November 25, 2009


Stephen Fry Raaaails the Catholic Church: I. Love. This. Man. As a member of the Catholic Church, I completely agree with Mr. Fry. The Church's leaders need to get their heads out of their asses and their hands out of politics.

P.S. The rest of the debate is great if you care to see it. The ending is the real kicker though ;D

4 comments:

  1. Wow. That really brings into focus a struggle I am having as far as catholicism vs. The Catholic Church...

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  2. I second Dr. G's "wow." Even subject matter aside, that was very well put and concise for such a HUGE topic. What a great speaker. The preceding debater did not seem so proud of herself during his speech...

    Good find, Aliza! :)

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  3. stephen fry is an amazing speaker, and, as such, brought into focus many of the inadequacies of the catholic church, but, after watching the other parts of the debate, I am not entirely convinced that he won the motion. perhaps he proved in some capacity that part of what the catholic church ordains and enacts is not a force for good, but, surely, he has not proved that the church, as an averaged some, is a force of evil. think of the charities, shelters, and aid the church funds and encourages its parishioners to fund. think of the volunteerism, biased as it may be, that it inspires in its followers. and think of the hope it distills to its believers who, in their condition, need it desperately. this is not to say that these effects can not be brought about by a substitute, but is rather to point out that these effects do stem from the catholic church as a cause. surely, in consideration of the tangible and psychological goods, among others, that the church provides and encourages, the catholic church as a whole, as an averaged sum, is a force for good. and this is coming from a cynical atheist.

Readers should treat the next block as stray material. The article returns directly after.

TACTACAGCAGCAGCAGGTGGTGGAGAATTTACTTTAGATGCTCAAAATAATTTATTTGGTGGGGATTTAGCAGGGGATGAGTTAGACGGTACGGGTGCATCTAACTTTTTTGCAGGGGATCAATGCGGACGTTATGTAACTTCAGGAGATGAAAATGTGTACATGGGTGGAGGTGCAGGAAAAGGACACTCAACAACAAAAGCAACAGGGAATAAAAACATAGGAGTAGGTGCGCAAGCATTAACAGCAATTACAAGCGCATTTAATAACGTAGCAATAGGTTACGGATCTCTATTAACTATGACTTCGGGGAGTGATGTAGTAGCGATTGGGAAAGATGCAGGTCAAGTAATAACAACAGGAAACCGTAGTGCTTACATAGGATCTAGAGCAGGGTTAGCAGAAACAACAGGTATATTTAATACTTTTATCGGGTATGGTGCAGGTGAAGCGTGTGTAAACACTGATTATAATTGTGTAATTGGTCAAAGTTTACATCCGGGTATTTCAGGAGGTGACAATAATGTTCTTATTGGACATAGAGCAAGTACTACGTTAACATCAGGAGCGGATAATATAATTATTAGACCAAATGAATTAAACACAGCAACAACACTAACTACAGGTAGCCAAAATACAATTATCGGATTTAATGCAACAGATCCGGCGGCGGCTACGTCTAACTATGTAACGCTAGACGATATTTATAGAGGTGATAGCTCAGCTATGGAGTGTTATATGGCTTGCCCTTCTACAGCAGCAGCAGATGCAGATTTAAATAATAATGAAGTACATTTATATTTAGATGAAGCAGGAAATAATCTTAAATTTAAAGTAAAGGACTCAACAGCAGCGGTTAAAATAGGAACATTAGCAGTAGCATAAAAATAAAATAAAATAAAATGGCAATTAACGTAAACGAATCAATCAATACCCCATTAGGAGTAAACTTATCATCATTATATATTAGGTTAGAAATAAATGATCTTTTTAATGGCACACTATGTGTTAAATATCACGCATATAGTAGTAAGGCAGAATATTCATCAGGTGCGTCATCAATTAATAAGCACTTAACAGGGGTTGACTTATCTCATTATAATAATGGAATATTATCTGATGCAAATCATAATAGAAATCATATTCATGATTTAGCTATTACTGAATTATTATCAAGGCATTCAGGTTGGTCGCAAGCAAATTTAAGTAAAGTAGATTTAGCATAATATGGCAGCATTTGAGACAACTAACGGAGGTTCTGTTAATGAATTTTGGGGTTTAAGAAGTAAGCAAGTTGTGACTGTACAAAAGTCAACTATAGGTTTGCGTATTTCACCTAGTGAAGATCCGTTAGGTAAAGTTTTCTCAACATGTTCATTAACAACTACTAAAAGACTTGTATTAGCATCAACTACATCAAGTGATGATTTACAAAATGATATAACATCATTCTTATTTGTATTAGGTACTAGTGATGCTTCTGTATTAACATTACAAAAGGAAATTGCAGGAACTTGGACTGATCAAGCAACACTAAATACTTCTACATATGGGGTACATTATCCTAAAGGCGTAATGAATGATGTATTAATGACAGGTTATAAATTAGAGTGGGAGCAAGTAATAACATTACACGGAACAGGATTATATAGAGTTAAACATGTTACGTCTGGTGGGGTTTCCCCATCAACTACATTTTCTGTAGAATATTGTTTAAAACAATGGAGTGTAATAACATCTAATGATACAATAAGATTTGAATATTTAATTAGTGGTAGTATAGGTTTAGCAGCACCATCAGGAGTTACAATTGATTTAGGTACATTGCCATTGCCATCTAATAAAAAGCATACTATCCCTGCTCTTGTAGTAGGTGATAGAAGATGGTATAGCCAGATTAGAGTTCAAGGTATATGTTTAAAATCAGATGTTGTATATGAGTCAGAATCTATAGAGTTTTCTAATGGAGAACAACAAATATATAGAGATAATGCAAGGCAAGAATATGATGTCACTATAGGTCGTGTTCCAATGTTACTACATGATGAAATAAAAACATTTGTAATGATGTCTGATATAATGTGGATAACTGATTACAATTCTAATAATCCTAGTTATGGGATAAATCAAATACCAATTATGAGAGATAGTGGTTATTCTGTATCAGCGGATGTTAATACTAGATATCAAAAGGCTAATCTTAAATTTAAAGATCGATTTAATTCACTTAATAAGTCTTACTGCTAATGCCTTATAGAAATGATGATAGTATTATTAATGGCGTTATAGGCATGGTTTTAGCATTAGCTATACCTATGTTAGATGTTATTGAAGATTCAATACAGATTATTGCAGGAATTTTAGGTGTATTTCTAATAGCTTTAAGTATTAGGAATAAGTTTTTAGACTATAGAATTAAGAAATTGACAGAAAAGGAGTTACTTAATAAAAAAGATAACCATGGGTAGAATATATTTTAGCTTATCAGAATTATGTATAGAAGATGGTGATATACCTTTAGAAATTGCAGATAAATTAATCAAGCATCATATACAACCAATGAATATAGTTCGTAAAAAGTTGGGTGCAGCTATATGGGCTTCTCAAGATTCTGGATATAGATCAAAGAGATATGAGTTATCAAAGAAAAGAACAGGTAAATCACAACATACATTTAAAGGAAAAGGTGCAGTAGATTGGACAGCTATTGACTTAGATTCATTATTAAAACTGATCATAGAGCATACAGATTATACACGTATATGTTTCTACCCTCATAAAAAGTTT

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  4. anon - I think what Fry was more saying is that Catholics - writ large - may be a force for good but that The Catholic Church is not. What I am coming to find more and more is that - of the clergy and the sisters - it is the nuns and the parish priests and *occasionally* a bishop who sets up and coordinates and staffs and figures out funding for all those different charitable activities. What I worry about is that the higher-ups then *use* those good works for leverage on political, scientific, and other issues. And I also worry that The Church continues to be extraordinarily hypocritical in various social and economic ways. (this coming from a cynical Catholic :-D )

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